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Rising crime pulls trigger - More Jamaicans rushing to arm themselves

Published:Wednesday | December 30, 2015 | 12:00 AMLivern Barrett

The country's escalating murder rate and a lack of faith in the security forces to keep citizens safe have been cited as two of the factors behind a 14 per cent jump in the number of Jamaicans issued with a firearm licence this year.

At the same time, anthropologist on social violence Dr Herbert Gayle, who made the assertion, is warning that more firearms in the hands of citizens could present a "major risk" for more violence.

Yesterday, the Firearms Licensing Authority (FLA) revealed that up to the end of last month, 3,980 gun licences were issued this year, 489 more than in the corresponding period last year.

The latest Periodic Serious and Violent Crime Review compiled by the Jamaica Constabulary Force also shows that up to last Saturday, 1,192 persons were reported killed this year, a 20 per cent increase over the corresponding period last year, which has pushed the country's murder rate up to 44 per 100,000.

While acknowledging that an increase in the number of firearms issued to citizens could signal that more persons are acquiring property, Gayle suggested that it could also be a sign that more persons now believe that the security forces are not able to adequately protect them and are prepared to take responsibility for their own safety.

"People usually panic [and] buy weapons. Once there is a spike in murders, you normally see an increase in demand for [firearms]," Gayle asserted.

"Losing faith [in the security forces] might be strong, but people don't feel protected, they don't feel safe, and when this happens, people are going to buy weapons to protect themselves," he continued.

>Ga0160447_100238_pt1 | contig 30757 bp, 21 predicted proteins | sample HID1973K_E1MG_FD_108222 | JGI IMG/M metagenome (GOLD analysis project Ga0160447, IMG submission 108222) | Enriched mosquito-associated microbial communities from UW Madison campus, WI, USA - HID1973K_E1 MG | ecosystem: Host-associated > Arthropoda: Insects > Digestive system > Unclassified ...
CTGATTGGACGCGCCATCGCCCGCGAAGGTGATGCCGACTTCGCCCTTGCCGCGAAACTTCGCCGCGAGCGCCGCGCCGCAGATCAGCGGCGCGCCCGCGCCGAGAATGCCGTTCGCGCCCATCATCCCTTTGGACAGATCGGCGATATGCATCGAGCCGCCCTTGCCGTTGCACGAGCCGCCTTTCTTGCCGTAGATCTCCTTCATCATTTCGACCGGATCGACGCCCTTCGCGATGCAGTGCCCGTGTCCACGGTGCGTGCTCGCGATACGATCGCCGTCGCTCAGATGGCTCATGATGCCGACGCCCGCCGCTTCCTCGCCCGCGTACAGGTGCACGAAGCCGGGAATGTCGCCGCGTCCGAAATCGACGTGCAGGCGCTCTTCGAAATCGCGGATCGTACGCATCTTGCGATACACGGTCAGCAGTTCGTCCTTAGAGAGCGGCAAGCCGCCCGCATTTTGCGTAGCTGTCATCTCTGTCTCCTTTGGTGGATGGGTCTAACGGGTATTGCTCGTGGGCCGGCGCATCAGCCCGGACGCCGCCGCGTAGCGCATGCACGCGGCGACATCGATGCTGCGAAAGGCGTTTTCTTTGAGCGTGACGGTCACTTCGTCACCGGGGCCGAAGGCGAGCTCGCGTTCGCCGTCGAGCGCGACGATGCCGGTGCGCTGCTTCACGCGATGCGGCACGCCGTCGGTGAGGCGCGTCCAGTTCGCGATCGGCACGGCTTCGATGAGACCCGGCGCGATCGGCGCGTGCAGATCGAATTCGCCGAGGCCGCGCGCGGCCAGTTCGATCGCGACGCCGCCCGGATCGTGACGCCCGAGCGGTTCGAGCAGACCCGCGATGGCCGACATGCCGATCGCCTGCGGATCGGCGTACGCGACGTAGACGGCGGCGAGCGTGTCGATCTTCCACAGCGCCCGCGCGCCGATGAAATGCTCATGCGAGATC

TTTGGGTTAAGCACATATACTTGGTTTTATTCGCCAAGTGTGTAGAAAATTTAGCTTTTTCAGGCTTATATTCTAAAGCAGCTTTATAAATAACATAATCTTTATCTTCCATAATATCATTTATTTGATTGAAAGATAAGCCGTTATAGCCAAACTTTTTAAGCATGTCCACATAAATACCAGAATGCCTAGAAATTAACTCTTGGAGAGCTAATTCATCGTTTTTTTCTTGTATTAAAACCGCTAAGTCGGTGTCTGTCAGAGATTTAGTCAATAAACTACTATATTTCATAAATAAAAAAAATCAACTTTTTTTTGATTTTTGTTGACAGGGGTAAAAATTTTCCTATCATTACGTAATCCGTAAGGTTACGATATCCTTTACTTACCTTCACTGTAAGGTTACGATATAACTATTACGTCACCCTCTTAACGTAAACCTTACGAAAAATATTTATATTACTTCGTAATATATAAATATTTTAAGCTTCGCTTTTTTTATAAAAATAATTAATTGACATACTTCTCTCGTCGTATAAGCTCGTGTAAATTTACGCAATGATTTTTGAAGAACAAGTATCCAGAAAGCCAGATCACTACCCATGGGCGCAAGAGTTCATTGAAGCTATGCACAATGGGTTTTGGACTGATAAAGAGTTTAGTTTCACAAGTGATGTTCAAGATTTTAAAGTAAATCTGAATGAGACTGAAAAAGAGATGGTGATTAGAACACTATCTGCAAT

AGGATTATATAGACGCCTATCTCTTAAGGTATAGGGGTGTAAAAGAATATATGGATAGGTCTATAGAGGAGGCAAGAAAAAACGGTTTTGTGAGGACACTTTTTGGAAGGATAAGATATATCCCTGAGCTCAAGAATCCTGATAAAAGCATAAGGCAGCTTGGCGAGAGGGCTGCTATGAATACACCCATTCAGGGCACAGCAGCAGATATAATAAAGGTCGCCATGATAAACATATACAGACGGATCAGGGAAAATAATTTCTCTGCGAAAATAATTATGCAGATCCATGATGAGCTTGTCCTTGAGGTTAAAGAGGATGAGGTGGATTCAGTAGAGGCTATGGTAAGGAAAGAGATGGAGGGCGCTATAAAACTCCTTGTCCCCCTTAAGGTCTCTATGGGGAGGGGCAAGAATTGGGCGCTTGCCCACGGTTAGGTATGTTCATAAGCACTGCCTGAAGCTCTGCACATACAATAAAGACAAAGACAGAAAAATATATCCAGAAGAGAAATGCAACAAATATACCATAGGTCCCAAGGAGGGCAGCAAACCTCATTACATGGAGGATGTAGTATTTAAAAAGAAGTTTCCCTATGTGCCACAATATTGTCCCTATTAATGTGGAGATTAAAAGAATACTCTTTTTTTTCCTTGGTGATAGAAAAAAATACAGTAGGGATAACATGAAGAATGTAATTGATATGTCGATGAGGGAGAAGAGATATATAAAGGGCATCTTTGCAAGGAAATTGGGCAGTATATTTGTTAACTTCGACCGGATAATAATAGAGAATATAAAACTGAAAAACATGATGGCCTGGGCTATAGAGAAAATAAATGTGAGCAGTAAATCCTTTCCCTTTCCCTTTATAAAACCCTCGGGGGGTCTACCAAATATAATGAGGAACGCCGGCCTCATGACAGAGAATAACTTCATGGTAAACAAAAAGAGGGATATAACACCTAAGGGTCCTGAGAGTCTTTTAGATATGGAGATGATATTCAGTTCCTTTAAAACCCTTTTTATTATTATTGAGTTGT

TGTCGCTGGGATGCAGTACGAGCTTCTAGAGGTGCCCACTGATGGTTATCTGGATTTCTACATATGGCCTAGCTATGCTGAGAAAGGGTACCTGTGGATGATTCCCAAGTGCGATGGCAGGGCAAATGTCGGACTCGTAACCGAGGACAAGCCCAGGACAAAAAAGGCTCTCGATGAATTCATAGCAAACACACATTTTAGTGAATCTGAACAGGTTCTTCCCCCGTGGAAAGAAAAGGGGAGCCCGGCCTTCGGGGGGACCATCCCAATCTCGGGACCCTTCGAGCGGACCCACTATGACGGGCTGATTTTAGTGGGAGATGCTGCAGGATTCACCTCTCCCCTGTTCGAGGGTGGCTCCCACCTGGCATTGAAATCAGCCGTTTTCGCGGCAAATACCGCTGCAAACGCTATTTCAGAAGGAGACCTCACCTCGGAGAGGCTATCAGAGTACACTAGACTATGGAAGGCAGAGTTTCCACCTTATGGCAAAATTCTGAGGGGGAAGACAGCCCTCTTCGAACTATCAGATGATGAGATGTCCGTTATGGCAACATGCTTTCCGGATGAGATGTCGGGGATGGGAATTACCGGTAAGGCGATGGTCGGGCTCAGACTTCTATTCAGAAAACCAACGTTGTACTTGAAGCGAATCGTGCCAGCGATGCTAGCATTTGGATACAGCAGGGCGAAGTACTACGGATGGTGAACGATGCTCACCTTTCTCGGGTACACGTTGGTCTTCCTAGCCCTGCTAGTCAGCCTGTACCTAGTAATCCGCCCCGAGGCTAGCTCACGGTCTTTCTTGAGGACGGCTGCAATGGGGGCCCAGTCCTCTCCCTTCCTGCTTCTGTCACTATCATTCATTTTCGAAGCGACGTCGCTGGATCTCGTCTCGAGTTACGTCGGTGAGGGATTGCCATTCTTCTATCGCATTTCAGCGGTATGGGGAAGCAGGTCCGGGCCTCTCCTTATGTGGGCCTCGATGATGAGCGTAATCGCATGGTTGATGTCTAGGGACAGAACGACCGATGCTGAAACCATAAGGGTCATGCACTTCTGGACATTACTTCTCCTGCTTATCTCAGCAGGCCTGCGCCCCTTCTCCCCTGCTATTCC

Chief Executive Officer of the FLA Dr Kenroy Wedderburn indicated in an email to The Gleaner yesterday that the firearm licences issued this year were to people across the "different strata", who listed the protection of life and property, training, and "sports usage" as their main reasons for applying.

But citing the wave of gun violence across the United States as an example, Gayle cautioned that having more weapons in the hands of citizens could create more problems.

The University of the West Indies lecturer did not single out Jamaica, but asserted that very few countries across the globe put gun licence applicants through what he called extremely stringent psychometric assessment.

"It's not like everyone who has a gun is going to be stable," he reasoned.

In the Jamaican context, Gayle said one of the dangers for licensed firearm holders is that they tend to "advertise themselves".

"If people have weapons and they are mature about it, it's not a problem. But when people have weapons - and the weapons holders are getting younger - and advertise them, you set yourself up because the wrong set of people might come for it," he reasoned.

"If you never had a weapon, you would behave yourself. Man cuss you off at the stop light, you gone 'bout you business because you know you don't have anything (weapon) on you," he added.

As a result, Gayle wants to see licensed firearm holders trained in how to manage their weapons.